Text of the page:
I posted this article (Why I Left Teaching Behind) on my Facebook, and while I think she brings up some very relevant points, I do have a few concerns.
Before I go off, realize that I consider myself to be an idealist. I have a BA in Philosophy. I became a teacher to “make a difference”. But I knew what I was getting into and I had a mentor who didn’t waste time telling me how schools really worked. I learned how to survive in a public school.
I cringe when she says she “[fell in love with the idea”] of the job and that she wanted to ” ‘give back’ after spending 22 years in a suburban, Ivy League bubble”. It reminds me of the Nice White Lady skit from Mad TV. Yes, these teachers exist, but at great personal cost because living like that isn’t feasible. I’m not Jaime Escalante from Stand and Deliver, and it’s not fair for anyone to expect that from me. I hate to say this, but teaching is not my life. It’s my job, my career, my passion – but not my life. Yes, these teachers do great things in the classroom, but at what personal cost? I’m not willing to make that sacrifice. That being said, I do a lot for my students. My school and co-workers do a lot for my students. But this fanatical devotion that the media seems to think is necessary for a good teacher is doing more harm than good.
We are going to have bad days. Bad years. Bad classes. It happens. If I had compared myself with these über teachers who have movies and awards named after them, I probably would have quit after four years as well.
But I am genuinely confused when she says that she has to explain and even defend her reasons for becoming a teacher. I don’t know of anyone who thinks I have a “lesser” profession. Many times people will tell me that I could make more money elsewhere, which is probably true, but no one ever asks me why I started teaching. I’ve never had to explain myself. Sure, there are some people who think it’s an easy job, but that’s only because they had lazy teachers in the past – anyone who knows me knows that’s not the case.
No one has ever talked to me about cheating on standardized test scores. No one has ever suggested that I became a teacher to oogle my under-age students. I’ve never been accused of being unethical. But then again, I wasn’t raised in an “Ivy League Bubble”. Maybe that has something to do with the attitude she faced.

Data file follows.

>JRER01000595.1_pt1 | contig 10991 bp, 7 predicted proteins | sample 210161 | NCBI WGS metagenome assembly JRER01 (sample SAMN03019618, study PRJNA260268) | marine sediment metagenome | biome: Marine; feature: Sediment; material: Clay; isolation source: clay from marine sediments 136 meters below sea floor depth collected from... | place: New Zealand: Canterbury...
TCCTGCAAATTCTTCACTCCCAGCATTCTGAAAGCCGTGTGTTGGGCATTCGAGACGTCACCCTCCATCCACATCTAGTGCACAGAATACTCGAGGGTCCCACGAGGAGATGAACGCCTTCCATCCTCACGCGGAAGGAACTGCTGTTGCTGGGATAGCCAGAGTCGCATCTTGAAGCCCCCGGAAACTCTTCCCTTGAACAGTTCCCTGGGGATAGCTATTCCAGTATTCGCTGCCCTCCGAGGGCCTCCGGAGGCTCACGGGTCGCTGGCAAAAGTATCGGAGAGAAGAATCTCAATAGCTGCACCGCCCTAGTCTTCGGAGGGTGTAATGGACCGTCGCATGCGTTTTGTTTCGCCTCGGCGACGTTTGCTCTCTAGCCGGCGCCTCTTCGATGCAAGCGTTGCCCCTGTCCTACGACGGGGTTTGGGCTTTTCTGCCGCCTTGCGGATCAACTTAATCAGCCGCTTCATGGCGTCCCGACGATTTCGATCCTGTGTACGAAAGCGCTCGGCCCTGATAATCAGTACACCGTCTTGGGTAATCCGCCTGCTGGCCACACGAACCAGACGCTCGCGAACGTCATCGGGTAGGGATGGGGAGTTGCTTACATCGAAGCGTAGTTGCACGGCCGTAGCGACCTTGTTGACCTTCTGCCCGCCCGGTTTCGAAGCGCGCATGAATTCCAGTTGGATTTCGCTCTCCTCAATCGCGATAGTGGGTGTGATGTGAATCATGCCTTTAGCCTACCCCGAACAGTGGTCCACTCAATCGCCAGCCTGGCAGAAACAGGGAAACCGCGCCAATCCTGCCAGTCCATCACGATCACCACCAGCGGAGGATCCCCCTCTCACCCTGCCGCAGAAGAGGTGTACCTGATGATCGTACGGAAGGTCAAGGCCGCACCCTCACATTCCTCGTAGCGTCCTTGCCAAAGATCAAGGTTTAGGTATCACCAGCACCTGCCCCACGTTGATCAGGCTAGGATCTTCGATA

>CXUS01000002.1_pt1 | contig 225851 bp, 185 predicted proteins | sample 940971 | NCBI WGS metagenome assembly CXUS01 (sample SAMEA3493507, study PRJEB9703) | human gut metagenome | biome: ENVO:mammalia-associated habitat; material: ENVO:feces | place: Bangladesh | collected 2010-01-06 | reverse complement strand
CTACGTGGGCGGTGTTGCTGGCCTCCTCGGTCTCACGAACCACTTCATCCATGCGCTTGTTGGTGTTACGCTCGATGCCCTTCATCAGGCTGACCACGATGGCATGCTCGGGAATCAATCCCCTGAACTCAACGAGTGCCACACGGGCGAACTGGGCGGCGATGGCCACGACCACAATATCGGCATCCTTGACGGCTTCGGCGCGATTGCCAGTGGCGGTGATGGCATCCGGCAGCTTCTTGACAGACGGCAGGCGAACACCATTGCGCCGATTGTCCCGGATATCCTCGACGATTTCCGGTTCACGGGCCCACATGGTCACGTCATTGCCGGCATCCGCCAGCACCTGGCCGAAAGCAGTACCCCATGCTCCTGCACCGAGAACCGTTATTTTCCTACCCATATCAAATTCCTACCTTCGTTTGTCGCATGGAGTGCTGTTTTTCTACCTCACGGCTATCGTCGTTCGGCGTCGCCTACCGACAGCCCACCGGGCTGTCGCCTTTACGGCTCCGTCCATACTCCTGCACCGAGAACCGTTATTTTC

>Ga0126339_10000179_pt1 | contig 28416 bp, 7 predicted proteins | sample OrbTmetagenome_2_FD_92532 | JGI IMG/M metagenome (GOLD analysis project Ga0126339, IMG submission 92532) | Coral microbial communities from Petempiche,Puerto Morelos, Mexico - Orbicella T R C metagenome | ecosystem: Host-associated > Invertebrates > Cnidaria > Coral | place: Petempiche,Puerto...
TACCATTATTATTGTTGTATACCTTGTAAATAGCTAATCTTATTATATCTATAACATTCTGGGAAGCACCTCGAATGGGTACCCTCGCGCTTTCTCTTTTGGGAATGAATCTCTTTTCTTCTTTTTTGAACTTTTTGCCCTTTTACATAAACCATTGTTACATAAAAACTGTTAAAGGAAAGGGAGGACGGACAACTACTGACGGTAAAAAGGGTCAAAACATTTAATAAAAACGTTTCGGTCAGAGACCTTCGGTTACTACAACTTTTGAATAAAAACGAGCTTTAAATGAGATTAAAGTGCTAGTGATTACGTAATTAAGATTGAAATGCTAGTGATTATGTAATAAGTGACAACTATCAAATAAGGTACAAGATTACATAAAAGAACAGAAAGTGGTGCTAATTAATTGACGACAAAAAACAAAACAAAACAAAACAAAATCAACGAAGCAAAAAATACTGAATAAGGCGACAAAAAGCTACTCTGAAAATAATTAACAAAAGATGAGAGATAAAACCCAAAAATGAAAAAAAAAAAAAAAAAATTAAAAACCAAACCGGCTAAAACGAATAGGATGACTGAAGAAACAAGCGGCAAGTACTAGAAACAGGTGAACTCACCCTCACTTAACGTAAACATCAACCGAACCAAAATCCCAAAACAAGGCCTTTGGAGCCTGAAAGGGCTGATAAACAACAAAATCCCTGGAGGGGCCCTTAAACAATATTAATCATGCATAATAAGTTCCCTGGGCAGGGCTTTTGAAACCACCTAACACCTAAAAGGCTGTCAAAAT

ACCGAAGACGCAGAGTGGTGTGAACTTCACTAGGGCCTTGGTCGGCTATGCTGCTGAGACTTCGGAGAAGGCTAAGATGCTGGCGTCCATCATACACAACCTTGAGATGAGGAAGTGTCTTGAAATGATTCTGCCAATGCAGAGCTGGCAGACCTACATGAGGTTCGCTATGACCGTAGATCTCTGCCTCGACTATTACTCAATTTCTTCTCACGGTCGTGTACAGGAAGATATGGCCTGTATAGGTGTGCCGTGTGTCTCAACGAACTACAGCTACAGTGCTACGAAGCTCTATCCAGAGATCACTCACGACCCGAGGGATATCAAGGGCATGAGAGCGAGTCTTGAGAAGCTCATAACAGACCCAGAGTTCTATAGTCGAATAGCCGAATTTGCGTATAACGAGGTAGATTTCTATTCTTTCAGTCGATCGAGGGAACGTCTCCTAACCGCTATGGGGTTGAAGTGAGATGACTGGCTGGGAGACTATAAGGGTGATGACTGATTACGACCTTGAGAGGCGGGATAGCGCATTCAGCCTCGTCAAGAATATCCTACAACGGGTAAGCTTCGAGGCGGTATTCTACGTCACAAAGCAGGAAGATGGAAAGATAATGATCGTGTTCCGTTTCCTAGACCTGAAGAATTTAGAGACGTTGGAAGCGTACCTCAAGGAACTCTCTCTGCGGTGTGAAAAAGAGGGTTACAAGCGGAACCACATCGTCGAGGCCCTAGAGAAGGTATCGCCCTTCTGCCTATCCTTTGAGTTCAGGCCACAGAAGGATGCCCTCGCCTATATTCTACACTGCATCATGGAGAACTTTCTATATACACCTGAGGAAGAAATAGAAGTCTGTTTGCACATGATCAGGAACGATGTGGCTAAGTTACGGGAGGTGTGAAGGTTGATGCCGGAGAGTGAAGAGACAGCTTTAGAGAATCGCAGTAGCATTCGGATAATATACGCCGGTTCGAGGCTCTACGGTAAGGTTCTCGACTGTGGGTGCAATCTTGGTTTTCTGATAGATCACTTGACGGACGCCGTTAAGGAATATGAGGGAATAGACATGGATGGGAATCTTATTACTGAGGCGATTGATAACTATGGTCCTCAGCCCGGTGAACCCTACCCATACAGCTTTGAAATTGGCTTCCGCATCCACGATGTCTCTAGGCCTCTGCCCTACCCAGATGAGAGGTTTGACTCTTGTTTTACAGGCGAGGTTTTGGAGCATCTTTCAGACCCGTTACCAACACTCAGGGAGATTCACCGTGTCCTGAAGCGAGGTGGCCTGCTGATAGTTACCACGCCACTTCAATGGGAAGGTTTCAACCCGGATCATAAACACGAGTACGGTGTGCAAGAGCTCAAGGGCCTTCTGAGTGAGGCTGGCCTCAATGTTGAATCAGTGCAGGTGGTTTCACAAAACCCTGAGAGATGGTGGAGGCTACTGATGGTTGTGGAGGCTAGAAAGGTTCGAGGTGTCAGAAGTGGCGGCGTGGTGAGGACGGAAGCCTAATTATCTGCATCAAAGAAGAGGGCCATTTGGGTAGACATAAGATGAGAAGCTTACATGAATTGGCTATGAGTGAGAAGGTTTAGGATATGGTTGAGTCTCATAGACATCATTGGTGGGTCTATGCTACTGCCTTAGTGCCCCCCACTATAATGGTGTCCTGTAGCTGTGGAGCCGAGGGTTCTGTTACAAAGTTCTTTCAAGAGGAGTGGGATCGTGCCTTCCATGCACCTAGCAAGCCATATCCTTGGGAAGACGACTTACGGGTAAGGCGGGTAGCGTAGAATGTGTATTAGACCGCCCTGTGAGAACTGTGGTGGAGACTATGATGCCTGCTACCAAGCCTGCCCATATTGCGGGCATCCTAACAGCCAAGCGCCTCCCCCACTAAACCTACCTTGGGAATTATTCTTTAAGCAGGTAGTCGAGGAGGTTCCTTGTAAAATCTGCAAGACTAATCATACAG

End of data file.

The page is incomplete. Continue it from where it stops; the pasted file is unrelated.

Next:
I think she missed the entire point of the article though – what could have been done to retain her? More pay? More respect? More freedom? More student success?
I don’t think it’s fair for to say that her generation is “engaged,” “upbeat” and “achievement-oriented”, insinuating that older generations aren’t and that’s why theystuck it out in the classroom. How many of those veteran teachers do you think would have quit thirty years ago if the classroom of 1979 looked like the classroom of 2009? I don’t think it’s a generational gap – I just think things have changed.
My last point of contention is that she ends with the hope that some of those teachers who quit will continue in the education field by writing education policy. I have a huge problem with this: I don’t want some first year quiter writing education policies for me. Granted, they probably are doing it for the right reasons, but they haven’t been in education long enough to figure out what *really* needs to be fixed. Before you can fix something, you have to know what is wrong with it first. I imagine policy makers like that are issue driven, rather than looking out for the best interest of all students.
I think it’s a shame that Cesar Chavez lost her as a teacher – She sounds motivated, genuinely interested, and creative: I think she had too many expectations and didn’t know how to deal with disappointment.
Personally, I think the best way to deal with teacher retention is through the principals and the school environment. You want teachers to stick around? Then hire good principals.